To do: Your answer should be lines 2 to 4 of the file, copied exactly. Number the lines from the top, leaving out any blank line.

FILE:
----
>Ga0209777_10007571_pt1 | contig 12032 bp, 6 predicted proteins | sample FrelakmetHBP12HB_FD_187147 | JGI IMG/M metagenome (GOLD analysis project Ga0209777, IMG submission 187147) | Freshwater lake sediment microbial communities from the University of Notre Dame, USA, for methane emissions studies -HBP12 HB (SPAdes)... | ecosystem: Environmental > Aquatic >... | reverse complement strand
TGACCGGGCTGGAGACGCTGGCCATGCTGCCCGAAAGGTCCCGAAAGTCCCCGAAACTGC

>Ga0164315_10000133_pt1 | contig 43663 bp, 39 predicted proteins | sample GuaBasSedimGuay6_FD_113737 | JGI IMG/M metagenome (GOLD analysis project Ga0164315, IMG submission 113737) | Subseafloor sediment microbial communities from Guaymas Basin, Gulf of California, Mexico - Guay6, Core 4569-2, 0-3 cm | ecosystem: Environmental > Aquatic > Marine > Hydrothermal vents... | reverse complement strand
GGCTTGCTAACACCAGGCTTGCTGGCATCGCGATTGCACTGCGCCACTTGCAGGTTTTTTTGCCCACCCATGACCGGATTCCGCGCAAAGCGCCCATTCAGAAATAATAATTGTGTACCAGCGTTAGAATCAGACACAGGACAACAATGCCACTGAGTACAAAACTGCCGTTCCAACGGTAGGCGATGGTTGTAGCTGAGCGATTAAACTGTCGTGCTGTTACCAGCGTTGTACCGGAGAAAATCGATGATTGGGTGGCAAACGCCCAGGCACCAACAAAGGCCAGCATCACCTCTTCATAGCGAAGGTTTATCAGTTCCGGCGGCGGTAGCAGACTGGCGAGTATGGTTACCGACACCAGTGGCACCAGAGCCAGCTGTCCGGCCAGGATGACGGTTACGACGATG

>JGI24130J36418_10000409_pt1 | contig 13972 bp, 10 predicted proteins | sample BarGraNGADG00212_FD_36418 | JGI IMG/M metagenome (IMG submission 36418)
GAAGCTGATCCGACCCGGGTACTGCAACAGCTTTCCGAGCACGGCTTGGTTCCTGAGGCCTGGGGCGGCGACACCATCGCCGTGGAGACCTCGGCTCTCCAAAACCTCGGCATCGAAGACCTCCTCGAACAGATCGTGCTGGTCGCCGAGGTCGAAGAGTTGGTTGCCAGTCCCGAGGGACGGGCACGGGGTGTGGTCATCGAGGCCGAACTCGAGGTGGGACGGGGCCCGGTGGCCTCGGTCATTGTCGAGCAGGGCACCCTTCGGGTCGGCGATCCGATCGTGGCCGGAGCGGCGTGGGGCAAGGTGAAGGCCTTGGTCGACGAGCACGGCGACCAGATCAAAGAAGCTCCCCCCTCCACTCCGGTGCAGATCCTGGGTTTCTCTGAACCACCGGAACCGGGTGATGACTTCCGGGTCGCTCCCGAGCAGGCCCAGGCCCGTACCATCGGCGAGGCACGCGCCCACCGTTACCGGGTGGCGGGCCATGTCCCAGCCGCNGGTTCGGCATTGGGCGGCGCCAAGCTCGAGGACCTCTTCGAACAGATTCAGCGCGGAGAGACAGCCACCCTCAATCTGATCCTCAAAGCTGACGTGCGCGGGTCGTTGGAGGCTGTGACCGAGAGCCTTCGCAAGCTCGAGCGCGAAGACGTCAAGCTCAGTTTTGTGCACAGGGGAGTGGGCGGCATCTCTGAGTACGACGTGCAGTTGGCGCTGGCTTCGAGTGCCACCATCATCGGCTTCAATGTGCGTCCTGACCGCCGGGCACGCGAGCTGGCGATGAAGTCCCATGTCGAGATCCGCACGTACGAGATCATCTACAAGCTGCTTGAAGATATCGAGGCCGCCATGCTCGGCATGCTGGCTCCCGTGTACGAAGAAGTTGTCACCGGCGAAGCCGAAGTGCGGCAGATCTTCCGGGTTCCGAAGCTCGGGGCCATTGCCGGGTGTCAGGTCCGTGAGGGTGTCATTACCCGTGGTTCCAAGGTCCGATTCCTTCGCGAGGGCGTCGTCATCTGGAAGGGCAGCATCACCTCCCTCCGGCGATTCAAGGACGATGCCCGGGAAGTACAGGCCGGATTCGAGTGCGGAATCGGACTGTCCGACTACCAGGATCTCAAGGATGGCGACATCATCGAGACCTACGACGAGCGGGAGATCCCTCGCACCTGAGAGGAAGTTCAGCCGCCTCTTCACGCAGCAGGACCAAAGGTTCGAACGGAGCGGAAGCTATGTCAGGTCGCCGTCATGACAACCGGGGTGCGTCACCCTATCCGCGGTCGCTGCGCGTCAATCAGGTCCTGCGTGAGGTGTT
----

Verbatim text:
TGACCGGGCTGGAGACGCTGGCCATGCTGCCCGAAAGGTCCCGAAAGTCCCCGAAACTGC

>Ga0164315_10000133_pt1 | contig 43663 bp, 39 predicted proteins | sample GuaBasSedimGuay6_FD_113737 | JGI IMG/M metagenome (GOLD analysis project Ga0164315, IMG submission 113737) | Subseafloor sediment microbial communities from Guaymas Basin, Gulf of California, Mexico - Guay6, Core 4569-2, 0-3 cm | ecosystem: Environmental > Aquatic > Marine > Hydrothermal vents... | reverse complement strand
GGCTTGCTAACACCAGGCTTGCTGGCATCGCGATTGCACTGCGCCACTTGCAGGTTTTTTTGCCCACCCATGACCGGATTCCGCGCAAAGCGCCCATTCAGAAATAATAATTGTGTACCAGCGTTAGAATCAGACACAGGACAACAATGCCACTGAGTACAAAACTGCCGTTCCAACGGTAGGCGATGGTTGTAGCTGAGCGATTAAACTGTCGTGCTGTTACCAGCGTTGTACCGGAGAAAATCGATGATTGGGTGGCAAACGCCCAGGCACCAACAAAGGCCAGCATCACCTCTTCATAGCGAAGGTTTATCAGTTCCGGCGGCGGTAGCAGACTGGCGAGTATGGTTACCGACACCAGTGGCACCAGAGCCAGCTGTCCGGCCAGGATGACGGTTACGACGATG